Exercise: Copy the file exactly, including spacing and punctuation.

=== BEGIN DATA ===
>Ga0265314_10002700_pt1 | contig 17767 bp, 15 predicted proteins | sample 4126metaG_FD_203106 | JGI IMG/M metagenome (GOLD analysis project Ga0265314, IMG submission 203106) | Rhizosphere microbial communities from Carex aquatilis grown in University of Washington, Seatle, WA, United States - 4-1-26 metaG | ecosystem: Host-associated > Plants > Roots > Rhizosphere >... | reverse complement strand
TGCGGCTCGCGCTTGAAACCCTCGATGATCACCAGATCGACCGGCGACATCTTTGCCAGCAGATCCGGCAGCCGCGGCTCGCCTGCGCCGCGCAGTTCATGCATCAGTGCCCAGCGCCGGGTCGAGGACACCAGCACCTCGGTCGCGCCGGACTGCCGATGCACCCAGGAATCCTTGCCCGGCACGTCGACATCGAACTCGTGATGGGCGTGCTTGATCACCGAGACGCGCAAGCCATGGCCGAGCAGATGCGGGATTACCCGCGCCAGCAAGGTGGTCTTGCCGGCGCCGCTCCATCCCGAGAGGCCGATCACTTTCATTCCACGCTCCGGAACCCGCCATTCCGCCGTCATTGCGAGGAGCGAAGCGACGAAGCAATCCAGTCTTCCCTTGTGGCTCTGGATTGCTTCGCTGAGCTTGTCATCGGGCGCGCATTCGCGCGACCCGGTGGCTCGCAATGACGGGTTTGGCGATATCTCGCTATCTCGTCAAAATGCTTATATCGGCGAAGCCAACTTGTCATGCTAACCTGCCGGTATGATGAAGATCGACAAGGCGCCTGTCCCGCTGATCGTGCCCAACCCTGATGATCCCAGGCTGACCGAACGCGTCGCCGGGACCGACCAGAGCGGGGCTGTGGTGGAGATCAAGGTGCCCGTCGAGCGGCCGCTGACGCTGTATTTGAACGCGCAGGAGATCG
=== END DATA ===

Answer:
>Ga0265314_10002700_pt1 | contig 17767 bp, 15 predicted proteins | sample 4126metaG_FD_203106 | JGI IMG/M metagenome (GOLD analysis project Ga0265314, IMG submission 203106) | Rhizosphere microbial communities from Carex aquatilis grown in University of Washington, Seatle, WA, United States - 4-1-26 metaG | ecosystem: Host-associated > Plants > Roots > Rhizosphere >... | reverse complement strand
TGCGGCTCGCGCTTGAAACCCTCGATGATCACCAGATCGACCGGCGACATCTTTGCCAGCAGATCCGGCAGCCGCGGCTCGCCTGCGCCGCGCAGTTCATGCATCAGTGCCCAGCGCCGGGTCGAGGACACCAGCACCTCGGTCGCGCCGGACTGCCGATGCACCCAGGAATCCTTGCCCGGCACGTCGACATCGAACTCGTGATGGGCGTGCTTGATCACCGAGACGCGCAAGCCATGGCCGAGCAGATGCGGGATTACCCGCGCCAGCAAGGTGGTCTTGCCGGCGCCGCTCCATCCCGAGAGGCCGATCACTTTCATTCCACGCTCCGGAACCCGCCATTCCGCCGTCATTGCGAGGAGCGAAGCGACGAAGCAATCCAGTCTTCCCTTGTGGCTCTGGATTGCTTCGCTGAGCTTGTCATCGGGCGCGCATTCGCGCGACCCGGTGGCTCGCAATGACGGGTTTGGCGATATCTCGCTATCTCGTCAAAATGCTTATATCGGCGAAGCCAACTTGTCATGCTAACCTGCCGGTATGATGAAGATCGACAAGGCGCCTGTCCCGCTGATCGTGCCCAACCCTGATGATCCCAGGCTGACCGAACGCGTCGCCGGGACCGACCAGAGCGGGGCTGTGGTGGAGATCAAGGTGCCCGTCGAGCGGCCGCTGACGCTGTATTTGAACGCGCAGGAGATCG